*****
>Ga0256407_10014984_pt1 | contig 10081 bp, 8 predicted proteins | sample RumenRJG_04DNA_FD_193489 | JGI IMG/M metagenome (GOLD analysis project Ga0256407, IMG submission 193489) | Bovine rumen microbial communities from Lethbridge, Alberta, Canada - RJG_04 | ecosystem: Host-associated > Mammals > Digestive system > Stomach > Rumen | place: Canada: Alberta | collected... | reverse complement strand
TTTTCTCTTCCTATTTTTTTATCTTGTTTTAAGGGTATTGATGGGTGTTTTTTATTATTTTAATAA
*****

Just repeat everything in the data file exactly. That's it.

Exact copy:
>Ga0256407_10014984_pt1 | contig 10081 bp, 8 predicted proteins | sample RumenRJG_04DNA_FD_193489 | JGI IMG/M metagenome (GOLD analysis project Ga0256407, IMG submission 193489) | Bovine rumen microbial communities from Lethbridge, Alberta, Canada - RJG_04 | ecosystem: Host-associated > Mammals > Digestive system > Stomach > Rumen | place: Canada: Alberta | collected... | reverse complement strand
TTTTCTCTTCCTATTTTTTTATCTTGTTTTAAGGGTATTGATGGGTGTTTTTTATTATTTTAATAA